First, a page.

Women who are obese are already at risk for a slew of health issues. Now, according to a recent study published in the International Journal of Obesity, obese women are also faced with both employment and salary discrimination, when compared with their slimmer colleagues.
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Scientists at the University of Manchester and Monash University, Melbourne studied a group of subjects acting as hiring employers. These individuals scrutinized various resumes and head shots of job seekers. The potential ‘employers’ were then asked to rate the candidates based on their employability, beginning salary, and likelihood of advancement.
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According to the researchers, pictures of females before and after weight loss surgery were shown. The lead investigator says that his study found bias in many areas when it comes to the obese employee in the workplace. “We found that strong obesity discrimination was displayed across all job selection criteria, such as starting salary, leadership potential, and likelihood of selecting an obese candidate for the job,” Dr. Kerry O’Brien said in a university press release.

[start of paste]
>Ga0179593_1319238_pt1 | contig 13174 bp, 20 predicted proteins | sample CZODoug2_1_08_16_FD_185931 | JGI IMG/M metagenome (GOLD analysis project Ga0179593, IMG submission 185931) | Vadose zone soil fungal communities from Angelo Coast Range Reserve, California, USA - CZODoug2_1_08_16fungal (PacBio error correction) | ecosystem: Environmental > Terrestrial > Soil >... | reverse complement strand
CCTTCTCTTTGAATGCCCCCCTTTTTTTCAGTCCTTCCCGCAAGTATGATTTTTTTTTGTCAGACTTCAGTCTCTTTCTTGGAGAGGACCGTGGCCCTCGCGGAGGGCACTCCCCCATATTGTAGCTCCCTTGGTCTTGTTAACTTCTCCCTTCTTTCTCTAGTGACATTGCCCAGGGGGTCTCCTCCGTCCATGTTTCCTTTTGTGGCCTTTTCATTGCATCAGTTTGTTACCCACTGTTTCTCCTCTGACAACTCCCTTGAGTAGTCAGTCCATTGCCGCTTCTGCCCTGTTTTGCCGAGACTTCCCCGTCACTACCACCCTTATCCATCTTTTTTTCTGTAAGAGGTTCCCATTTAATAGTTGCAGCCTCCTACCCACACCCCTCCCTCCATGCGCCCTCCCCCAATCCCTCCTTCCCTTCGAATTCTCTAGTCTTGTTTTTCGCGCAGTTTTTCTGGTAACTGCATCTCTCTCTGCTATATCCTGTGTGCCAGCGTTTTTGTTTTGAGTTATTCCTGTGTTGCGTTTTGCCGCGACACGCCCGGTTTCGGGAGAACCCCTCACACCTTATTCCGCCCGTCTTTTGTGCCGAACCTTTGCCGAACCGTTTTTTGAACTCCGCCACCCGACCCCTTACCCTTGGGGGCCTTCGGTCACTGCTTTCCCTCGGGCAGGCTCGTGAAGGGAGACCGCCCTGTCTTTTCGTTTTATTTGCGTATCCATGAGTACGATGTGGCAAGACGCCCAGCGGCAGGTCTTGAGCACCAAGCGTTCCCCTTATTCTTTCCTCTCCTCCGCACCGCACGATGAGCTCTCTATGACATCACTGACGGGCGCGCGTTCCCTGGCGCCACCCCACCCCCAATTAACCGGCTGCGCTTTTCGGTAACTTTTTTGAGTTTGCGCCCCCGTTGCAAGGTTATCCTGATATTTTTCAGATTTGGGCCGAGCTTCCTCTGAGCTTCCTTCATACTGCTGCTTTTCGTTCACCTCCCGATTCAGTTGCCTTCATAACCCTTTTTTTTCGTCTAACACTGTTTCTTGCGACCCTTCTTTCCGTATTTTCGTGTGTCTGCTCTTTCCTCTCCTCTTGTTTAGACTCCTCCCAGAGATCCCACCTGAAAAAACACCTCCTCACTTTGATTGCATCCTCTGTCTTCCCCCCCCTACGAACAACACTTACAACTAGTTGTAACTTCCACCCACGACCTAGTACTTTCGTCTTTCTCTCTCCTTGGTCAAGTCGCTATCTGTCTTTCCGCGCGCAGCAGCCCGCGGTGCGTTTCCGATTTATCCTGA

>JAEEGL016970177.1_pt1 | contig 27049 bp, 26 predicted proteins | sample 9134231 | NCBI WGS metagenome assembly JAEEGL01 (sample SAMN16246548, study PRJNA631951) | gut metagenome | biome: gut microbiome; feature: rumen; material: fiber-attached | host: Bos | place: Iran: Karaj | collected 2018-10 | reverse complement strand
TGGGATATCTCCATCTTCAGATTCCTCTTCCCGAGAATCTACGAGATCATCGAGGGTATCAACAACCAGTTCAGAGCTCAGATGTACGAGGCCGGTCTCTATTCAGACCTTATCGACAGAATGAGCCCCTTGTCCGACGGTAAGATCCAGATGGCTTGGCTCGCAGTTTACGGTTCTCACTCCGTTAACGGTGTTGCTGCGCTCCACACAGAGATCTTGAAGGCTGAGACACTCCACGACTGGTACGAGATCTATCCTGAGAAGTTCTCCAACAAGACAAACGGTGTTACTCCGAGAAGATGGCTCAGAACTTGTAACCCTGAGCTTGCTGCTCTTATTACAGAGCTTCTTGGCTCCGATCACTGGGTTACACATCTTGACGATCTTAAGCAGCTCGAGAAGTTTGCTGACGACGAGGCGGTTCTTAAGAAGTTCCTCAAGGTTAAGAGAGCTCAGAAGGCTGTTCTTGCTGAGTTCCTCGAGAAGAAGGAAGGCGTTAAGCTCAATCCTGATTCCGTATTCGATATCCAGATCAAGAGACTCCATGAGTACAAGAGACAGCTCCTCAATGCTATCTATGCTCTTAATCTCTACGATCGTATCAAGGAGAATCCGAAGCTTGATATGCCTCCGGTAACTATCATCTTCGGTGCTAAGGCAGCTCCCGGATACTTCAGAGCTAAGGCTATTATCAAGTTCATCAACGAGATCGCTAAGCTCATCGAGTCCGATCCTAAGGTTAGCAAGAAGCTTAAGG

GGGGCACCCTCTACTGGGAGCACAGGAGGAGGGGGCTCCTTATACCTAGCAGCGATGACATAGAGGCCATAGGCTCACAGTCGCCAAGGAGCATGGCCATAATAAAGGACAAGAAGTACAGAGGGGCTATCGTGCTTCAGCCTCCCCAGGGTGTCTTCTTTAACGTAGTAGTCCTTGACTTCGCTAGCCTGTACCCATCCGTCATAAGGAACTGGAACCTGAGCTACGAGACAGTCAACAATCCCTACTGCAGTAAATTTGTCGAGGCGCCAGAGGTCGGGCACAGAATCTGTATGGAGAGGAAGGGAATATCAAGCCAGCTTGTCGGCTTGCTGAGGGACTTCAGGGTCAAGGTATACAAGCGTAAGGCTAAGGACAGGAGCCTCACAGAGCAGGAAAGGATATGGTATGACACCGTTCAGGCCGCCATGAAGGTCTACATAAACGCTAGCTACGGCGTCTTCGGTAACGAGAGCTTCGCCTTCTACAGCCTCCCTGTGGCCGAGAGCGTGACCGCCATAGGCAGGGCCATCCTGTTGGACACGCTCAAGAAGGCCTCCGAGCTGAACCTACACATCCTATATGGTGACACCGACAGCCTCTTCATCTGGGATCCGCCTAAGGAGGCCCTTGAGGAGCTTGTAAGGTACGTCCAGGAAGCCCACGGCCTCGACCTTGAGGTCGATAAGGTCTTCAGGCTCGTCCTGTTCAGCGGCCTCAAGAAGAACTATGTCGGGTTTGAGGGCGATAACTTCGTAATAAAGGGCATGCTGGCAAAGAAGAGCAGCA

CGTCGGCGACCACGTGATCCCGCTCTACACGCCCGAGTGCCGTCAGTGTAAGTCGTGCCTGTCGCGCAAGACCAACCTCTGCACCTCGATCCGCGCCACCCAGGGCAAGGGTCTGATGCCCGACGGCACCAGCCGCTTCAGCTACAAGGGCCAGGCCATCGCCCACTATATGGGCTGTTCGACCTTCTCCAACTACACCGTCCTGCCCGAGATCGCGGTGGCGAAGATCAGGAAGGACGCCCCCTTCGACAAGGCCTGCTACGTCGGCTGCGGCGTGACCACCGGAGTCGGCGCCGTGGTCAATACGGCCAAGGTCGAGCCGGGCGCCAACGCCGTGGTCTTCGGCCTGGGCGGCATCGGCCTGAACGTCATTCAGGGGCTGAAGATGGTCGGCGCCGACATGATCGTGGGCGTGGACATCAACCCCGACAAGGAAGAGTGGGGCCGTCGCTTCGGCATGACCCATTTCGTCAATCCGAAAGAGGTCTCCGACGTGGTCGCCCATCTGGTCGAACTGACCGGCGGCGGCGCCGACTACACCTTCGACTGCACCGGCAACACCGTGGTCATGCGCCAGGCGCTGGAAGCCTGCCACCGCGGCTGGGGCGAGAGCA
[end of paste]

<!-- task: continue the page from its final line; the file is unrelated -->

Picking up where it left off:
Sadly, African Americans are not only having a tough time finding jobs, but the problem of obesity is particularly acute among Black women.
Four in five African-American women are overweight, according to the U.S. Office of Minority Health, and carrying those excess pounds can increase the risk for several potentially life-threatening cardiovascular conditions, including heart disease, Type 2 diabetes, high blood pressure, and stroke. About 50 percent of African-American women in the United States are obese, compared to 30 percent of White women.
Dr. O’Brien warns, “Our findings show that there is a clear need to address obesity discrimination, particularly against females who tend to bear the brunt of anti-fat prejudice, prejudice reduction interventions and policies need to be developed.”